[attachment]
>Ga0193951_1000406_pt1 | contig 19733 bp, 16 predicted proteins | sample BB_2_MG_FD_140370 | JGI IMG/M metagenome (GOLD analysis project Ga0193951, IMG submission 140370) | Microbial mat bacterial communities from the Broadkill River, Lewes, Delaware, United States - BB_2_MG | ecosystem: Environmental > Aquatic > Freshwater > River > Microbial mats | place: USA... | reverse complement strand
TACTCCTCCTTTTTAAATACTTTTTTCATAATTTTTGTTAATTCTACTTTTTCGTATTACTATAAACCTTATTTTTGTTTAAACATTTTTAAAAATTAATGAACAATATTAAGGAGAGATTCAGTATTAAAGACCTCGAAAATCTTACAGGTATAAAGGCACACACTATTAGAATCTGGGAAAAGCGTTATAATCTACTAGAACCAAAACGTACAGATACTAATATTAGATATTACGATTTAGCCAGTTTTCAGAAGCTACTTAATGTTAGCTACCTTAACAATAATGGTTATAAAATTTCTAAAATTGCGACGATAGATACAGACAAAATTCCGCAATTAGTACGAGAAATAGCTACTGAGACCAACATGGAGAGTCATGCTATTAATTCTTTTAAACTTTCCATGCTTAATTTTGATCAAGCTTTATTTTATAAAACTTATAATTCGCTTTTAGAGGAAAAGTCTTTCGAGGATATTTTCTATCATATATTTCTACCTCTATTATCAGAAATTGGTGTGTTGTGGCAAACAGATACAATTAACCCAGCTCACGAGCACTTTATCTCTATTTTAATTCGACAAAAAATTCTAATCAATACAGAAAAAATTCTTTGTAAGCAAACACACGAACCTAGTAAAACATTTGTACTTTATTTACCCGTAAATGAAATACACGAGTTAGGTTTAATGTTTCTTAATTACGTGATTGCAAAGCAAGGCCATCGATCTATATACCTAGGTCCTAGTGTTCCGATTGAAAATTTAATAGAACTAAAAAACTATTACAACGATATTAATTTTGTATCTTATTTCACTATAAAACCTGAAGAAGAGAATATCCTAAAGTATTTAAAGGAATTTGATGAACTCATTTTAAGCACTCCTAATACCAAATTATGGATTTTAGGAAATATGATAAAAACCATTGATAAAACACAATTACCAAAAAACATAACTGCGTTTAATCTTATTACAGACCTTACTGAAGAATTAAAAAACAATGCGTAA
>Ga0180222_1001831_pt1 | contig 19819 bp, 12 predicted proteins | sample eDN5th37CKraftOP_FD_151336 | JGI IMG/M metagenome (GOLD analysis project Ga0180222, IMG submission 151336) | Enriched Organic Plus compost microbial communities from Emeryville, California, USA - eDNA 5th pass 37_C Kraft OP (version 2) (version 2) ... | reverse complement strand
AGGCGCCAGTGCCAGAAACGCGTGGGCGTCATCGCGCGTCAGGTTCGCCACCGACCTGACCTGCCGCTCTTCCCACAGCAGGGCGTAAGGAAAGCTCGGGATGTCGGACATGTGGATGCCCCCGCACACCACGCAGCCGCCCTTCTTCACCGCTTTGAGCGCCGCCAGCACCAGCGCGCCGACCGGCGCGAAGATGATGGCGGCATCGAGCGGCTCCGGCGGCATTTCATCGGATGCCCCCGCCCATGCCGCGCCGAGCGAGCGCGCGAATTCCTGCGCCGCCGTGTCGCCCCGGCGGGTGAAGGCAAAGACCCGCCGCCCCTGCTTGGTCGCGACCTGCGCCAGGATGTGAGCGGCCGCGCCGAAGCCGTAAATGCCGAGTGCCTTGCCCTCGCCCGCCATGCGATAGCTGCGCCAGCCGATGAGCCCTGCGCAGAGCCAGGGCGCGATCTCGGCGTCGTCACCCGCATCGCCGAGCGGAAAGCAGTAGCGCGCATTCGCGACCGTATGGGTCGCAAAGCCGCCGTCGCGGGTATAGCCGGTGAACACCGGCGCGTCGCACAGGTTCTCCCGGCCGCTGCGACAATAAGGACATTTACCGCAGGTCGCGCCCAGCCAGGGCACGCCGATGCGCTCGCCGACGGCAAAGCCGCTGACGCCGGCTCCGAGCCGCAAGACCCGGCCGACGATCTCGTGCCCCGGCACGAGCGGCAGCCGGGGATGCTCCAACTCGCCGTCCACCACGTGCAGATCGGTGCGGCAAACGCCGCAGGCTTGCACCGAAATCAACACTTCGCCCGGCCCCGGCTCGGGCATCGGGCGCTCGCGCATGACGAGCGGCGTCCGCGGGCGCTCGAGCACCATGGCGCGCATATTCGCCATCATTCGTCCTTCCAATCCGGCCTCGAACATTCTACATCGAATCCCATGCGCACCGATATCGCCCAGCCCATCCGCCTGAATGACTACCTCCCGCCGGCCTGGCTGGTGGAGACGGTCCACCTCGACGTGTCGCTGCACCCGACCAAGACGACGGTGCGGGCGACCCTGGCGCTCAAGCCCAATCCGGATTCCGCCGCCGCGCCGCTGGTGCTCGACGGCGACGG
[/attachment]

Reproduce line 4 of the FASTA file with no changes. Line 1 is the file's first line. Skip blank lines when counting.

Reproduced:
AGGCGCCAGTGCCAGAAACGCGTGGGCGTCATCGCGCGTCAGGTTCGCCACCGACCTGACCTGCCGCTCTTCCCACAGCAGGGCGTAAGGAAAGCTCGGGATGTCGGACATGTGGATGCCCCCGCACACCACGCAGCCGCCCTTCTTCACCGCTTTGAGCGCCGCCAGCACCAGCGCGCCGACCGGCGCGAAGATGATGGCGGCATCGAGCGGCTCCGGCGGCATTTCATCGGATGCCCCCGCCCATGCCGCGCCGAGCGAGCGCGCGAATTCCTGCGCCGCCGTGTCGCCCCGGCGGGTGAAGGCAAAGACCCGCCGCCCCTGCTTGGTCGCGACCTGCGCCAGGATGTGAGCGGCCGCGCCGAAGCCGTAAATGCCGAGTGCCTTGCCCTCGCCCGCCATGCGATAGCTGCGCCAGCCGATGAGCCCTGCGCAGAGCCAGGGCGCGATCTCGGCGTCGTCACCCGCATCGCCGAGCGGAAAGCAGTAGCGCGCATTCGCGACCGTATGGGTCGCAAAGCCGCCGTCGCGGGTATAGCCGGTGAACACCGGCGCGTCGCACAGGTTCTCCCGGCCGCTGCGACAATAAGGACATTTACCGCAGGTCGCGCCCAGCCAGGGCACGCCGATGCGCTCGCCGACGGCAAAGCCGCTGACGCCGGCTCCGAGCCGCAAGACCCGGCCGACGATCTCGTGCCCCGGCACGAGCGGCAGCCGGGGATGCTCCAACTCGCCGTCCACCACGTGCAGATCGGTGCGGCAAACGCCGCAGGCTTGCACCGAAATCAACACTTCGCCCGGCCCCGGCTCGGGCATCGGGCGCTCGCGCATGACGAGCGGCGTCCGCGGGCGCTCGAGCACCATGGCGCGCATATTCGCCATCATTCGTCCTTCCAATCCGGCCTCGAACATTCTACATCGAATCCCATGCGCACCGATATCGCCCAGCCCATCCGCCTGAATGACTACCTCCCGCCGGCCTGGCTGGTGGAGACGGTCCACCTCGACGTGTCGCTGCACCCGACCAAGACGACGGTGCGGGCGACCCTGGCGCTCAAGCCCAATCCGGATTCCGCCGCCGCGCCGCTGGTGCTCGACGGCGACGG